Frontend Engineer at Neora
Before Treehouse, I was a truck driver for an oilfield company in North Texas. Having my CDL and experience in the oilfield, I assumed that I would be in either of those fields for the rest of my life. I loved what I was doing but I always knew something was missing. It's kind of like that nagging voice in the back of your head that you just don't ever act on...until you're forced to. I ended up hurting my shoulder pretty bad at work one day. It was so bad that I was unable to continue working. Looking for a new job seemed impossible as I was unable to pass any physicals due to the severely limited mobility in my shoulder. I knew it was time to listen to that voice in the back of my head. That's when I met Treehouse! Without an ounce of coding knowledge, I jumped in and fit right in. (Like seriously, I didn't even know what HTML was!)
I have a few tips that helped me get through the FEWD TD!
One of my favorites was that I liked to create my own small, side-projects after or before each unit-project to make sure I understood the material well. These were super helpful with fully grasping the concepts taught in the previous lesson as well as helped me get familiar with things like syntax, bugs, troubleshooting, and even reaching out for help from my peers.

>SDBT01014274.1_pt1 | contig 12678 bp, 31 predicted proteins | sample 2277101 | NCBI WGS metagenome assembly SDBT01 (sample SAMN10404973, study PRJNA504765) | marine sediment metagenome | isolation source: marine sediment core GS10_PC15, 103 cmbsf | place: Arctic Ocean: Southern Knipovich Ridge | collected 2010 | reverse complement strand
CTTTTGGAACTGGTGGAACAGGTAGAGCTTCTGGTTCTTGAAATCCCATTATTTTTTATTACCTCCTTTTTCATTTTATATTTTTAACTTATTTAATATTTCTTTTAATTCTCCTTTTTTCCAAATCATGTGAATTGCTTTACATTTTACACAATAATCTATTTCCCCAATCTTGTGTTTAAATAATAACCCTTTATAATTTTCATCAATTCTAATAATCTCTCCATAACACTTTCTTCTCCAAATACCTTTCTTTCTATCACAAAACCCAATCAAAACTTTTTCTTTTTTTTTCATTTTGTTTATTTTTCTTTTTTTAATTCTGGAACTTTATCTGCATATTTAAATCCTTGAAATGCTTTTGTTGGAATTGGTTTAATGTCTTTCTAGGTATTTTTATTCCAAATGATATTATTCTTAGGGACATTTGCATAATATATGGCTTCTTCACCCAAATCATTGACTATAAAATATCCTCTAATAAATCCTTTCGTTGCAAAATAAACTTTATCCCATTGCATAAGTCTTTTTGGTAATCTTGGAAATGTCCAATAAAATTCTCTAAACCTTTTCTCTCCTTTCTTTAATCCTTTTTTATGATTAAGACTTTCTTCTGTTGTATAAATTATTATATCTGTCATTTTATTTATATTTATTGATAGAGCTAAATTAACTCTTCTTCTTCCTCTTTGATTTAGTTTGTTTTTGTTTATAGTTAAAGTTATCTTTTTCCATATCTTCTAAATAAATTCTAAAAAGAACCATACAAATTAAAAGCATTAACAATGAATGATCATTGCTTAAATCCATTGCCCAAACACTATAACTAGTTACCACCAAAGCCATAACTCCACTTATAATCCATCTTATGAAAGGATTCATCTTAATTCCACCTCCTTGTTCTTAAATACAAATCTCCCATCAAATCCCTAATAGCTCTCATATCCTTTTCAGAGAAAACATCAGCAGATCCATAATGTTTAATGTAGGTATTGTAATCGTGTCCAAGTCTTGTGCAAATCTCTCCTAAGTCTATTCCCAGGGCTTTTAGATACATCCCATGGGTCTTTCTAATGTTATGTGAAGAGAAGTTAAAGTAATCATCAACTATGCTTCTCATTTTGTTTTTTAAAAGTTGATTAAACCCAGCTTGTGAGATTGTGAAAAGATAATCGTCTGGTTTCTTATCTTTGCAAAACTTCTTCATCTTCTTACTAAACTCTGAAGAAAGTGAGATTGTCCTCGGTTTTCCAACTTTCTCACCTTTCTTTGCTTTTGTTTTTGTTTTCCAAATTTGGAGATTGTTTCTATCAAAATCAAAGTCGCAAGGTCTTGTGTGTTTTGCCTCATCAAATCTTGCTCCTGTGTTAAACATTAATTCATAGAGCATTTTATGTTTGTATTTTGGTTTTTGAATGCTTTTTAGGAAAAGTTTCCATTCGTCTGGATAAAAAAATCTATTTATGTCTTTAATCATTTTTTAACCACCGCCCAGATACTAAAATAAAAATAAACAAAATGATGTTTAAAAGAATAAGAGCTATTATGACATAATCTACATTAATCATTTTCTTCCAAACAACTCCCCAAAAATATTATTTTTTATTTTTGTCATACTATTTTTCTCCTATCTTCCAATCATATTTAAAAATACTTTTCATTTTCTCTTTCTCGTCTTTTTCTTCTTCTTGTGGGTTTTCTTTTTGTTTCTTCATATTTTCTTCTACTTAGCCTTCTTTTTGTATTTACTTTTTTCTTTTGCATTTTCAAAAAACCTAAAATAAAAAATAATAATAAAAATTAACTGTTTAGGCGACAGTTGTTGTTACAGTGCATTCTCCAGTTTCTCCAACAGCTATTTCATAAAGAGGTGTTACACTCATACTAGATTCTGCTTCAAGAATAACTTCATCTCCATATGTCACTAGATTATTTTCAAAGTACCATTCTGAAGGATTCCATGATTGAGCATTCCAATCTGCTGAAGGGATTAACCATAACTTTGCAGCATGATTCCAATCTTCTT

Speaking of peers, one of the most incredible learning tools offered in the TD is the ability to review your peers' work. This was absolutely crucial in my journey to learning frontend web development. By doing this, I was able to see how other students tackled problems, built projects, and squashed bugs. There are so many ways to achieve the same thing and peer reviews is what I would say made me such a well-rounded developer. Working together with your fellow peers not only gives you access to new perspectives, approaches, and ideas but when you help someone else, you’re reinforcing what you already know.
Lastly, I would say actually reading through documentation. If it's an MDN page or documentation on a Library, reading the documentation adds another layer of comprehension in my opinion. If something didn't make sense, I would read as much on it as I could. There are many ways to explain how one particular thing works and there may be better sources of information out there sometimes. Being a professional "googler" is a huge part of a developer's tool kit!
I am happy to say I am in my first full-time role as a Frontend Engineer for a wonderful company in my area! I work closely with our Digital Marketing team as well as the IT team in my day-to-day responsibilities. I am also in charge of a small team of developers that handle our company's main website content. While the majority of my work is building the frontend for software we use internally like company dashboards, visual data sheets, and portals, I get to also help/oversee the content for our main website and customer websites. I absolutely love what I do and it shatters all expectations I previously had of what working in a full time frontend developer role would be like. The best part is the peace of mind knowing I listened the voice in the back of my head and changed my life forever. All without going into debt, might I add.
2020 revamp of the WebApp Dashboard project:
Original WebApp Dashboard Project:
Employee Directory using an API:
Game Show App: